Mr Sawundi said after several days of torture, he booked an appointment to see Mr Nanfuri, during which he told Mr Nanfuri that he was forced to mention the late Asantehene, Otumfuo Opoku Ware, Lt George Pattinton, Lt Iddrisu as people who had met to plot the assassination of the Chairman of the erstwhile PNDC, Flt Lt J. J. Rawlings. He said Mr Nanfuri replied that he thought he (Sawundi) was coming to confess to their plot to assassinate Flt Lt Rawlings.

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He said he was later taken back to custody for three months during which one of the caretakers came to inform those who were in custody that “some of you will be released while the others will be sacrificed for June 4 celebration”.Mr Sawundi said later he was asked to come out, so he thought he was the lucky one to be released. He said as soon as he came out, he was told that he was a threat to national security and was, therefore, being taken to a hotel.


He said he and another soldier he named as Cpl Issaka were taken to the James Fort Prisons and later transferred to the Nsawam Prisons where he was kept until he was released. Mr Sawundi said his wife, who was the only person who visited him, was involved in an accident while his son had to drop out of school because there was nobody to care for him.Right now, the boy, 32, is a truck pusher at Obuasi, according to him.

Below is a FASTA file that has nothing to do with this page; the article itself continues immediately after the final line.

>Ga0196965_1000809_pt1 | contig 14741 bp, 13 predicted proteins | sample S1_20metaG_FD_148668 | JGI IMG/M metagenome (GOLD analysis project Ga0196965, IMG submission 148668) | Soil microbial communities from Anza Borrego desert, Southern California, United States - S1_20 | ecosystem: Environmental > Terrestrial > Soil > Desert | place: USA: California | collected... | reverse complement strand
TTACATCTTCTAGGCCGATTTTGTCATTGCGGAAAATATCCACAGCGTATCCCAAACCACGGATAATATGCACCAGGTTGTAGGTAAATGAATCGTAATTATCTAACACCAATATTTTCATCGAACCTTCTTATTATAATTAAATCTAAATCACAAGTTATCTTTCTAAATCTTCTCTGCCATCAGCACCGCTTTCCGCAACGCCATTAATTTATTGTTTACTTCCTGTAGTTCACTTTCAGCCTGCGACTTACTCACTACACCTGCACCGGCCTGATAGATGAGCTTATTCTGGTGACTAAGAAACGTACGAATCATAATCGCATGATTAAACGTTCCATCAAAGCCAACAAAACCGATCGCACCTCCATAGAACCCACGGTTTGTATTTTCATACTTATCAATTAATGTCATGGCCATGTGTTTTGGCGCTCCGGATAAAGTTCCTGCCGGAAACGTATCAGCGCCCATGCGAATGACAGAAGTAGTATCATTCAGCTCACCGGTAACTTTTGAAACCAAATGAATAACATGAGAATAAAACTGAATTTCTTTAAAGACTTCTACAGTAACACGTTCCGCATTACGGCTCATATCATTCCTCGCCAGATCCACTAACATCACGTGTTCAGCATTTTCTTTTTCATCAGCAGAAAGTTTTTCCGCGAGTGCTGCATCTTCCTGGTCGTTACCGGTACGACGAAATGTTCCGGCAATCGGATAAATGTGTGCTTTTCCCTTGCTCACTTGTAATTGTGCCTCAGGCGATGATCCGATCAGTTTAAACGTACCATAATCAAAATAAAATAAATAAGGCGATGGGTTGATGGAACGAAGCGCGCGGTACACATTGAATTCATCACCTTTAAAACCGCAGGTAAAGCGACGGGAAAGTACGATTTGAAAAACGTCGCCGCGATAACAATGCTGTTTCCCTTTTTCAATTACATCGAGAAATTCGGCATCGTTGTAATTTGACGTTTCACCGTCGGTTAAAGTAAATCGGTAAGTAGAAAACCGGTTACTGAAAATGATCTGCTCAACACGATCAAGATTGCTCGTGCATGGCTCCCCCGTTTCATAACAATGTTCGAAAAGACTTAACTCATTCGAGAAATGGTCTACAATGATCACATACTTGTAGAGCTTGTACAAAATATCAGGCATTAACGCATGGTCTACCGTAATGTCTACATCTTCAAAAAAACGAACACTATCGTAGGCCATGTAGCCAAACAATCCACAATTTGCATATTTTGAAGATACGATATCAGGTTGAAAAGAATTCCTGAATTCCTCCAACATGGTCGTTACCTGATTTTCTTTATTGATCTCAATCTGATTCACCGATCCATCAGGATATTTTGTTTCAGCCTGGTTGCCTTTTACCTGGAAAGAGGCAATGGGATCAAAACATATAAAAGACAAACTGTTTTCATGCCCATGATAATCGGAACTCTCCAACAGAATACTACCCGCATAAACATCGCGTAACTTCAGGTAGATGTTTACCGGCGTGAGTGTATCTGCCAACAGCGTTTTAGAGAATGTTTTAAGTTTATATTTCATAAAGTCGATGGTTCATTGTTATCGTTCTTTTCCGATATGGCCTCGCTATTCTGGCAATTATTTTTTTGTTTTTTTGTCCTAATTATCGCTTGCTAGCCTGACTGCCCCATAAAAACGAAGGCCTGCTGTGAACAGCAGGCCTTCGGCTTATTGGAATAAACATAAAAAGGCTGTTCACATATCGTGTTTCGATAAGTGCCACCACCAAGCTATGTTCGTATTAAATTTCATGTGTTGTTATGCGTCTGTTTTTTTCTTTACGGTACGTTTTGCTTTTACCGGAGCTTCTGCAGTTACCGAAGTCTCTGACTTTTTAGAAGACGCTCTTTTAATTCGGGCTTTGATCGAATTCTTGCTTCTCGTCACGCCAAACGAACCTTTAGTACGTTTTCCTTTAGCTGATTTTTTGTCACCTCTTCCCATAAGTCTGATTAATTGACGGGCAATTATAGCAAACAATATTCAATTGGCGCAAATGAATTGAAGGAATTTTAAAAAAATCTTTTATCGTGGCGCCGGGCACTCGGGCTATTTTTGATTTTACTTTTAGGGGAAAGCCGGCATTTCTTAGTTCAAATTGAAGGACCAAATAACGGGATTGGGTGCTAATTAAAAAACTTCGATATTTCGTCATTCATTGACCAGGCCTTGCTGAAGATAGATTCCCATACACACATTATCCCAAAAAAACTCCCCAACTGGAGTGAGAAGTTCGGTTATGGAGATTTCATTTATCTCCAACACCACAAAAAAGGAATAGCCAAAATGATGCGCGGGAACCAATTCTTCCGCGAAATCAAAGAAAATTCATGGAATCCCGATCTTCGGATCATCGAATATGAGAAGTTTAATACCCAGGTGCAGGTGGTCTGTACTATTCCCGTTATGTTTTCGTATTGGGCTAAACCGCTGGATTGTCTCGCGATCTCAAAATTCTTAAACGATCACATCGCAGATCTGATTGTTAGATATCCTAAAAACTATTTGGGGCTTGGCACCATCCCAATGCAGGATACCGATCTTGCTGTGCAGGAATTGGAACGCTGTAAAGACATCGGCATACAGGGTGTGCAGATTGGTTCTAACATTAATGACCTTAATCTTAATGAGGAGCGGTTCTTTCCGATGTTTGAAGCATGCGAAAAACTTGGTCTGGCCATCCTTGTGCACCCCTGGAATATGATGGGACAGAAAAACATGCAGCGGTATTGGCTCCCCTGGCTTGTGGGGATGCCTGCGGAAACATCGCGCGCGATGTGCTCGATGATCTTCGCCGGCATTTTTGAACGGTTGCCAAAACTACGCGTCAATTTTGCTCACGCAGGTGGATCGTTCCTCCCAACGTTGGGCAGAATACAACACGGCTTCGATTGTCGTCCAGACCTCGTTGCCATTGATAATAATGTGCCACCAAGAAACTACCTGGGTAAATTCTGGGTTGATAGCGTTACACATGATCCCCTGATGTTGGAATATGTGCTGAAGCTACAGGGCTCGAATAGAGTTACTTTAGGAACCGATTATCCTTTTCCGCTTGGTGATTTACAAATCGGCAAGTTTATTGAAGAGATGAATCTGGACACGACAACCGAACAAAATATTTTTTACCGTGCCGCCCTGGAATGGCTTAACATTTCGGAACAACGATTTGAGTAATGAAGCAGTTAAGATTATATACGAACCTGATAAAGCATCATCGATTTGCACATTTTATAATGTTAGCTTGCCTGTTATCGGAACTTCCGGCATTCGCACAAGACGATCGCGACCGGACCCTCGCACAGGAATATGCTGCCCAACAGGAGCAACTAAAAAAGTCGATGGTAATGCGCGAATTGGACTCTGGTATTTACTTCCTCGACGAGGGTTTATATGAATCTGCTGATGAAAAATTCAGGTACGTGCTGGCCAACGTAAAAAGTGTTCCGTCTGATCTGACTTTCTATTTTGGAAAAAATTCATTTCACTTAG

He said when he was released, he went back to the barracks in Kumasi only to be informed that he had been dismissed in June 1990 for misconduct but after several petitions for his benefits, the military authorities agreed to pay him from February 10, 1985 to June 20, 1992 at a reduced rank of private.Lt Gen Emmanuel Erskine, a member of the commission, and other commissioners, expressed their sympathies to Mr Sawundi and said all serving officers should feel ashamed at the way and manner they treat each other.


On his part, Togbe Satsimadza, alias Christian Afaglo, a businessman, said that he was wrongly arrested and tortured by soldiers during the PNDC regime. He said after the torture he fell sick and was admitted at the Korle-Bu Teaching Hospital in Accra but he managed to escape and went into exile in the Republic of Togo. Togbe Satsimadza said while in exile, the government in Ghana tried him in absentia.


He said the military tribunal that tried him accused him of diverting cement meant for the construction of a 31st December nursery at Akatsi.According to him, he was sentenced to five years imprisonment and his property confiscated.Togbe Satsimadza said after staying in exile in Togo for five years, he returned home to claim his property but the chief and people of Klikor accused him of being a criminal who used the name of the town to acquire property.He said the youth caused an announcement to be made in the newspapers that he is a criminal and that people should beware when they are dealing with him.